Europe between Democracy and Dictatorship, 1900-1945

Europe between Democracy and Dictatorship, 1900-1945

Europe between Democracy and Dictatorship, 1900-1945

Europe between Democracy and Dictatorship, 1900-1945

Synopsis

Fischer offers a captivating analysis of Europe's turbulent history during the first half of the twentieth century, from the optimism at the turn of the century to the successive waves of destruction of the First and Second World Wars.
  • Written by a leading authority in this field, the book draws upon his areas of expertise
  • Reflects the most recent scholarship in this period of history
  • While laying stress on Europe's major powers and the seminal events of the earlier twentieth century, Fischer pays due attention to the smaller European countries from the Atlantic to the Black Sea and the Baltic to the Mediterranean
  • Extends beyond the political, sociological, and economic paradigms to include extensive references to the European cultural scene
  • Organized both as a broad chronology and thematically, in order to allow for historical insights and entry into the key debates and literature

Excerpt

Between 1900 and 1945 two world wars and a string of murderous dictatorships called time on an age of European global preeminence, material and moral. They form the main subject matter of this book, but do not dominate it entirely. Interwar Europe also experienced deep-seated and far-reaching changes that testified to human society’s powers of innovation and renewal and laid many foundations of the post-1945 world. Contrasting paradigms therefore compete for our attention: an abysmal story of conflict, economic crisis, dictatorship and slaughter which had by 1945 left much of the continent a smouldering wasteland, but against this the fruits and legacy of constructive diplomacy, cultural vibrancy, political and social emancipation, prosperity and technological advance.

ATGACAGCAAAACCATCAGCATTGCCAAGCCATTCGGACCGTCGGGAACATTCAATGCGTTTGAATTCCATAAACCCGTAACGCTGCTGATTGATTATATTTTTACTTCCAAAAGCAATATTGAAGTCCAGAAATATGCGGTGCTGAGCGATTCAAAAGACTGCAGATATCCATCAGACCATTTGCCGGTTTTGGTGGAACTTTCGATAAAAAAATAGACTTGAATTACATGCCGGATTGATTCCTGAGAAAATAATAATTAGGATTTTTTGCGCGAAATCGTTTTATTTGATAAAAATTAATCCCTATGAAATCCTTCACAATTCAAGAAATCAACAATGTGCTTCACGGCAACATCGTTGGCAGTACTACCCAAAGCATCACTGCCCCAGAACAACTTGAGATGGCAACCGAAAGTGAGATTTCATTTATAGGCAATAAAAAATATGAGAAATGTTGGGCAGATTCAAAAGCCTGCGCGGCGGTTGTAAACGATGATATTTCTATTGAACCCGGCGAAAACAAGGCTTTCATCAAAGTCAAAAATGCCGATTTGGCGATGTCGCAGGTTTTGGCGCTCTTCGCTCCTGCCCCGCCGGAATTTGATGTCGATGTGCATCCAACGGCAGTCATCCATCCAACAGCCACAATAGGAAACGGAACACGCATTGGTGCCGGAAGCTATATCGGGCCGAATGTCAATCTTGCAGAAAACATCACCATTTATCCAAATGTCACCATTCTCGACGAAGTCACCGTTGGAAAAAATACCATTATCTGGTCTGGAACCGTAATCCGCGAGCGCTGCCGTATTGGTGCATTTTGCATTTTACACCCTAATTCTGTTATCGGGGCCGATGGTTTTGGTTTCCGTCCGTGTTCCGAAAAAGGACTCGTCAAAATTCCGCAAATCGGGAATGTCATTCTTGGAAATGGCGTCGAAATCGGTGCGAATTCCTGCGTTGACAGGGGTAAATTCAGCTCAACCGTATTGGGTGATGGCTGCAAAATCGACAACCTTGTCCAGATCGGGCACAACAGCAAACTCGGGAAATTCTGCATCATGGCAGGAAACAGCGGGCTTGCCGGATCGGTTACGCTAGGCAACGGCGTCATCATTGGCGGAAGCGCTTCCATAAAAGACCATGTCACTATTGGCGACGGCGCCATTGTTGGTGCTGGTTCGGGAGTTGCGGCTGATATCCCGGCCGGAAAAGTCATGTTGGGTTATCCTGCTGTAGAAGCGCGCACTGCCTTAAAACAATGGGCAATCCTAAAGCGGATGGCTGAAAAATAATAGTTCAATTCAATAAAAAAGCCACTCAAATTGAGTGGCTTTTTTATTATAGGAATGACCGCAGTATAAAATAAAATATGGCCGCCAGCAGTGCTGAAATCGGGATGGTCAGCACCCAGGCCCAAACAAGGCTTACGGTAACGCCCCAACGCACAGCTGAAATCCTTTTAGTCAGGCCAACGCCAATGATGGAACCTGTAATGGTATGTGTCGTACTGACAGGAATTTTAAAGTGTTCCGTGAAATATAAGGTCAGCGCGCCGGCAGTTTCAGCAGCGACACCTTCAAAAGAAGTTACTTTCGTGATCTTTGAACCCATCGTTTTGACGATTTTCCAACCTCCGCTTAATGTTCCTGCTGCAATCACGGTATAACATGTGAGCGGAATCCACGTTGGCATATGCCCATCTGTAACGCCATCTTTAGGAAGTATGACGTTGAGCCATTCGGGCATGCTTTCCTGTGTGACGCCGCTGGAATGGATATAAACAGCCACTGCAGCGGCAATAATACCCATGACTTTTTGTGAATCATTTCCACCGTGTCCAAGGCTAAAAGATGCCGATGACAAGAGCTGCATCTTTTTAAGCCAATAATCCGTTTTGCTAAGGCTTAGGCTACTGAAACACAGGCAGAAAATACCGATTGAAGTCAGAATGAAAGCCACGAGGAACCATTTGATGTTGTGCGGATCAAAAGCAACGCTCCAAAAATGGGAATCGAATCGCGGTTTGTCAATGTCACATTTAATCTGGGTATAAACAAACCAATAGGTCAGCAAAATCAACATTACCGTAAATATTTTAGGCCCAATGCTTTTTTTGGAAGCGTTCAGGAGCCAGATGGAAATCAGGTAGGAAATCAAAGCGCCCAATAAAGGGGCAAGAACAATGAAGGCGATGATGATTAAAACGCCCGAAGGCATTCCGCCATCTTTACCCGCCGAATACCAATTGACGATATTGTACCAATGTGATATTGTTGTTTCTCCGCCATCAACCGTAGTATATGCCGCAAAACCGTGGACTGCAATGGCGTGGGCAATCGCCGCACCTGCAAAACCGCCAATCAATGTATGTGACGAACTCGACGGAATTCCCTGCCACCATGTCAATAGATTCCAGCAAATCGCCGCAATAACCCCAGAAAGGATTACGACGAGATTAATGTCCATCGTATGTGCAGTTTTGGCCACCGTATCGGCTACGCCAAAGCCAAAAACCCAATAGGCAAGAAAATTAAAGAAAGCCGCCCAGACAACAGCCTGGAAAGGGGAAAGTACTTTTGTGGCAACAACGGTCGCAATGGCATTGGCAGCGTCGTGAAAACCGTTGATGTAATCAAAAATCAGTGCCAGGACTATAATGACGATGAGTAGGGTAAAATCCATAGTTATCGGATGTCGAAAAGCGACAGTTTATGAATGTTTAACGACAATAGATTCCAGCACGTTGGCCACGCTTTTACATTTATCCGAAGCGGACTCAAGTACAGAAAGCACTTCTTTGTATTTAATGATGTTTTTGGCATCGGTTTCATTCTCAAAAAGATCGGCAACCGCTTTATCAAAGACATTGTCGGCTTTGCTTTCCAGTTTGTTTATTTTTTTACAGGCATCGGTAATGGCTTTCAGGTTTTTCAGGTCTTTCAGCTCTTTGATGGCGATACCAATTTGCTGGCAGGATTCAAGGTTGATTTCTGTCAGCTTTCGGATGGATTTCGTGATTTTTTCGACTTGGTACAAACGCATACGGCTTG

The labyrinthine complexity of the European story prevents easy generalization or the full and equal treatment of all themes, places and events. Each author will bring their own perspectives, enthusiasms and expertise to a general history and this work is no exception, laying a degree of emphasis and sometimes a revisionist take on the international diplomacy of a turbulent and warlike age. The book adopts a broadly chronological approach to the general European story, embedding the two great wars within the narrative, but foregrounds selected major events and themes, such as the post-1918 peace settlements, the key revolutionary upheavals, economic crises, and also cultural change. Brief national histories appear at appropriate points and, as far as space has allowed, the “peripheral” and smaller nations of Europe are not ignored. They were no less caught up in the events of the earlier twentieth century than the great powers, even if they more often ended up as victim or prey rather than predator.

Referencing is denser than in many general histories, but the sheer scale of firstrate scholarship on this period must leave the attribution selective. It serves essentially as an entry into a range of specialist and general works. Quotation has been used widely both to provide a flavour of other authors’ writing and to lend life and colour to this fascinating period in Europe’s history, sometimes exploiting nonacademic sources, occasionally to be taken with a good dash of salt.

Search by... Author
Show... All Results Primary Sources Peer-reviewed

Oops!

An unknown error has occurred. Please click the button below to reload the page. If the problem persists, please try again in a little while.